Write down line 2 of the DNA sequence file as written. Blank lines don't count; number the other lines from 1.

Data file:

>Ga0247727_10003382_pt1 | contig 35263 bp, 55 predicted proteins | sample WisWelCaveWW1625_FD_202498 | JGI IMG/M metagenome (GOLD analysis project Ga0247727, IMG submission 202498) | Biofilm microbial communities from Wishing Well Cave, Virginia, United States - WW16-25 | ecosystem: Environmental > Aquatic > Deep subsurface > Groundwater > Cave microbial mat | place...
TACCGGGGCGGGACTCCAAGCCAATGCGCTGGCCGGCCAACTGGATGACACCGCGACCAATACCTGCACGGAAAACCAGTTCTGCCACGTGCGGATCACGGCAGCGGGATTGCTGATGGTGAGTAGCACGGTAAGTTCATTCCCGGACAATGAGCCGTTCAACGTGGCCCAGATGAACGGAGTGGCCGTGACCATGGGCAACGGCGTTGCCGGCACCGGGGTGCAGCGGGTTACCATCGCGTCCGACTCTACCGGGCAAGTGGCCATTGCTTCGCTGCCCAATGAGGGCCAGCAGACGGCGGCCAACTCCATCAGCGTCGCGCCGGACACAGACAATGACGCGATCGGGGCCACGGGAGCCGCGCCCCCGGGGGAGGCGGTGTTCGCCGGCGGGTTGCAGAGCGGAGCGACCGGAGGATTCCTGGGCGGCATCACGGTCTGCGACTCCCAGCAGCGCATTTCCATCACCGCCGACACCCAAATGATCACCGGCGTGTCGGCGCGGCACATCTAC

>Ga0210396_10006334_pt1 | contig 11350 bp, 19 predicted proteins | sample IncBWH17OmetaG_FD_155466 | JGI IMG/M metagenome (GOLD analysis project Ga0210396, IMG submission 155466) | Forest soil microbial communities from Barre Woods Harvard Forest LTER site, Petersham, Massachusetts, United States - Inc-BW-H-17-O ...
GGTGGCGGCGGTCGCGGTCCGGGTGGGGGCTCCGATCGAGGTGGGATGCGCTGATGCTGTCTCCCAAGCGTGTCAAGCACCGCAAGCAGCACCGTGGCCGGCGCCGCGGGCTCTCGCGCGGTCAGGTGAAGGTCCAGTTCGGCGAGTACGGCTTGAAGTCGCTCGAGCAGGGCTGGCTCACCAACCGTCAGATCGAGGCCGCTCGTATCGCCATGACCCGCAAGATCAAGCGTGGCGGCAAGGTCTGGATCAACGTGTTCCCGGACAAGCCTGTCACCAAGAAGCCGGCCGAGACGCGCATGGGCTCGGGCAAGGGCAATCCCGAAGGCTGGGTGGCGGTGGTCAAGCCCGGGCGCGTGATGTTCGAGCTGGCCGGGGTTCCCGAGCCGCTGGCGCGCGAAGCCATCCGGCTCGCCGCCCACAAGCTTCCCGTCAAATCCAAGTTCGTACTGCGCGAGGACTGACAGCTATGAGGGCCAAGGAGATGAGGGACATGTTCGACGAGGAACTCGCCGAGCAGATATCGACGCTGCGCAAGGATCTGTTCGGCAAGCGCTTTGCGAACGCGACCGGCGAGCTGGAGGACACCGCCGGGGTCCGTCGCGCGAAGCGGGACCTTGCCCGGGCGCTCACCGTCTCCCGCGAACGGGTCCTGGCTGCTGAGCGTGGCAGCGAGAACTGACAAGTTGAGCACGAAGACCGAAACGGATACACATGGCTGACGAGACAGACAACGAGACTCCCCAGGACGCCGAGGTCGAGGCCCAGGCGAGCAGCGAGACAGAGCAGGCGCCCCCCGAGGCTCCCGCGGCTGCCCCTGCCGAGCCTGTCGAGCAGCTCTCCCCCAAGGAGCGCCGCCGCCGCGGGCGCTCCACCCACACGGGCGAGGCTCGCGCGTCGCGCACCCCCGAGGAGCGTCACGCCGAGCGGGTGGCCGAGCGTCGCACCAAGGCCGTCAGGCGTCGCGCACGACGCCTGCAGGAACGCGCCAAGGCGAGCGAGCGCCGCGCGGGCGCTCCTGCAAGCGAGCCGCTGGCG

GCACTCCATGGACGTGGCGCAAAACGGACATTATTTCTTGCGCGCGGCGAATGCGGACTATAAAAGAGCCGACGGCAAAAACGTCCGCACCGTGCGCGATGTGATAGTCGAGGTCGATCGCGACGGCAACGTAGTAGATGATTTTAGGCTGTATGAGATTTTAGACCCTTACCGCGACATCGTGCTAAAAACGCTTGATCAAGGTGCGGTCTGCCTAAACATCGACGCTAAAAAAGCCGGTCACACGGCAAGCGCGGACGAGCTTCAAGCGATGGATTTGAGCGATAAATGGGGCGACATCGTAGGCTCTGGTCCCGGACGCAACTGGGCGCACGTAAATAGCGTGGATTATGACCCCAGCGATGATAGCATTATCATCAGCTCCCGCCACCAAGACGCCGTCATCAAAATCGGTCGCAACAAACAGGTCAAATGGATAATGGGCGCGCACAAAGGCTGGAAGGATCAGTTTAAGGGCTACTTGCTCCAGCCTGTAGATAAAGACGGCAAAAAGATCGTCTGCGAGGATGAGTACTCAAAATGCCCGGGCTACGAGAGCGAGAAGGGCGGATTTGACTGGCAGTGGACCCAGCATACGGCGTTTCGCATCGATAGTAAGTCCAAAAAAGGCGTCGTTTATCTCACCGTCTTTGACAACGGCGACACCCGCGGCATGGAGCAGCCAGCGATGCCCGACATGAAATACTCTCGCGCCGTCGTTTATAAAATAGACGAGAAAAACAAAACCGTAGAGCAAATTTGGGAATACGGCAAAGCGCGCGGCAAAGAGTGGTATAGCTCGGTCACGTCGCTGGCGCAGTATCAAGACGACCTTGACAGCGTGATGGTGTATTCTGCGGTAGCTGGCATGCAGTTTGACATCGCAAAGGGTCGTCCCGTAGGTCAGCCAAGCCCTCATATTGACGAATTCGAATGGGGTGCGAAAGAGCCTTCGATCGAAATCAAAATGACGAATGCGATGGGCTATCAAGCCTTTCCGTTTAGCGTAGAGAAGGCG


TACCGGGGCGGGACTCCAAGCCAATGCGCTGGCCGGCCAACTGGATGACACCGCGACCAATACCTGCACGGAAAACCAGTTCTGCCACGTGCGGATCACGGCAGCGGGATTGCTGATGGTGAGTAGCACGGTAAGTTCATTCCCGGACAATGAGCCGTTCAACGTGGCCCAGATGAACGGAGTGGCCGTGACCATGGGCAACGGCGTTGCCGGCACCGGGGTGCAGCGGGTTACCATCGCGTCCGACTCTACCGGGCAAGTGGCCATTGCTTCGCTGCCCAATGAGGGCCAGCAGACGGCGGCCAACTCCATCAGCGTCGCGCCGGACACAGACAATGACGCGATCGGGGCCACGGGAGCCGCGCCCCCGGGGGAGGCGGTGTTCGCCGGCGGGTTGCAGAGCGGAGCGACCGGAGGATTCCTGGGCGGCATCACGGTCTGCGACTCCCAGCAGCGCATTTCCATCACCGCCGACACCCAAATGATCACCGGCGTGTCGGCGCGGCACATCTAC